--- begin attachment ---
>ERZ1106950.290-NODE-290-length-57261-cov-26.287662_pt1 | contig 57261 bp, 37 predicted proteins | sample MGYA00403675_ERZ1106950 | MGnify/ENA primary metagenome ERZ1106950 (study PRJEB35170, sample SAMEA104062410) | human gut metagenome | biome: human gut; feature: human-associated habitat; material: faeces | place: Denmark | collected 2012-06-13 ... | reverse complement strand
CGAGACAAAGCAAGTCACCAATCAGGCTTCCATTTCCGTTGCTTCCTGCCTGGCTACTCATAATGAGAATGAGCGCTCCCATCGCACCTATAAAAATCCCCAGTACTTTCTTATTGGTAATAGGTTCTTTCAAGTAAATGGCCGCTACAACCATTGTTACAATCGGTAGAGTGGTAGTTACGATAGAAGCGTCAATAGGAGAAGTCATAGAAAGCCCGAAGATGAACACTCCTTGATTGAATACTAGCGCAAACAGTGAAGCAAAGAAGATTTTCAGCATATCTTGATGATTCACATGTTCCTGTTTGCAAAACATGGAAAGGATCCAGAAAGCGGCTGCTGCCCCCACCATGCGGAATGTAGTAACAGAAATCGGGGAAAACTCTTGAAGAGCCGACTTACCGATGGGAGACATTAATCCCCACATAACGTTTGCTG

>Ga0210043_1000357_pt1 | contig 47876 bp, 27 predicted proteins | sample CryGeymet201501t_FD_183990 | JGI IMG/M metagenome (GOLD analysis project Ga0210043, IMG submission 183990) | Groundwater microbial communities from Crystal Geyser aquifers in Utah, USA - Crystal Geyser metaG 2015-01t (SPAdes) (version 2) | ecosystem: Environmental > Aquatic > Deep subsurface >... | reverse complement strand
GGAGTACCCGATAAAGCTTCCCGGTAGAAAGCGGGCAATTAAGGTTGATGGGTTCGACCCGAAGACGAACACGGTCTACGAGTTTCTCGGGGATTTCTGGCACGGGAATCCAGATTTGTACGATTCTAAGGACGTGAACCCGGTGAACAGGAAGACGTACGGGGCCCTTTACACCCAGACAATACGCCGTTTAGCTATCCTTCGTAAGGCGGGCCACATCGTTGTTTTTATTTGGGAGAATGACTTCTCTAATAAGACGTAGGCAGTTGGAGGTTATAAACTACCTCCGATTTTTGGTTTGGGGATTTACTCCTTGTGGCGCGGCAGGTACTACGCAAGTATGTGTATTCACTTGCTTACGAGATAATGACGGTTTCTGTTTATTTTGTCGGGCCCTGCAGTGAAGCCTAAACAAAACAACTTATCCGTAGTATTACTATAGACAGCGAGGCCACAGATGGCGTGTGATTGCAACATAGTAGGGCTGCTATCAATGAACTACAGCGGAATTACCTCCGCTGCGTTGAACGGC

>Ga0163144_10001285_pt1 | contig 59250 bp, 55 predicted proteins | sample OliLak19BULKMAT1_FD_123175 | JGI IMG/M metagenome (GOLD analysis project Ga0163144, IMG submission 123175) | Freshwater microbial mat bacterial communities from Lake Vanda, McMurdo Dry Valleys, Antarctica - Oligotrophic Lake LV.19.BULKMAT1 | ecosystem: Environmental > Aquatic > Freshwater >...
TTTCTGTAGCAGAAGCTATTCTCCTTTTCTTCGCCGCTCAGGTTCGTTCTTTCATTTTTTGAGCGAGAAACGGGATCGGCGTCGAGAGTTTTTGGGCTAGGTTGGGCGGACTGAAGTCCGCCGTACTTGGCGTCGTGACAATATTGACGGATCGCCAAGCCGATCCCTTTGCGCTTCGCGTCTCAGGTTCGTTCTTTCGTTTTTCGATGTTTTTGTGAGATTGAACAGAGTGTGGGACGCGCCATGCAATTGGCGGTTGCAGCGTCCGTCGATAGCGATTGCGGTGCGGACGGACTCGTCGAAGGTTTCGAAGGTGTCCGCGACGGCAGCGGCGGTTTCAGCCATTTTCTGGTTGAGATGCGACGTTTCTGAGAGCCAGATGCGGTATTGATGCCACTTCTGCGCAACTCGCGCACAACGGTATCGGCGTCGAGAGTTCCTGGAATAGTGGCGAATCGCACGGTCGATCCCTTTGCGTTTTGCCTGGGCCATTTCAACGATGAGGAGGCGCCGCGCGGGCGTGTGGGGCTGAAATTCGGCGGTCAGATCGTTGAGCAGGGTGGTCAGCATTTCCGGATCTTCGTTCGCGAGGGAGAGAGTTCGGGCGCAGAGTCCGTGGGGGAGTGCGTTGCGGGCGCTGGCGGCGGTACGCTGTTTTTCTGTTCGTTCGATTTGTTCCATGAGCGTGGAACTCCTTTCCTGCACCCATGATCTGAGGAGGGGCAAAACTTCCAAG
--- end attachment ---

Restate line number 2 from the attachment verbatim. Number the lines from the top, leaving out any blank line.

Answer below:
CGAGACAAAGCAAGTCACCAATCAGGCTTCCATTTCCGTTGCTTCCTGCCTGGCTACTCATAATGAGAATGAGCGCTCCCATCGCACCTATAAAAATCCCCAGTACTTTCTTATTGGTAATAGGTTCTTTCAAGTAAATGGCCGCTACAACCATTGTTACAATCGGTAGAGTGGTAGTTACGATAGAAGCGTCAATAGGAGAAGTCATAGAAAGCCCGAAGATGAACACTCCTTGATTGAATACTAGCGCAAACAGTGAAGCAAAGAAGATTTTCAGCATATCTTGATGATTCACATGTTCCTGTTTGCAAAACATGGAAAGGATCCAGAAAGCGGCTGCTGCCCCCACCATGCGGAATGTAGTAACAGAAATCGGGGAAAACTCTTGAAGAGCCGACTTACCGATGGGAGACATTAATCCCCACATAACGTTTGCTG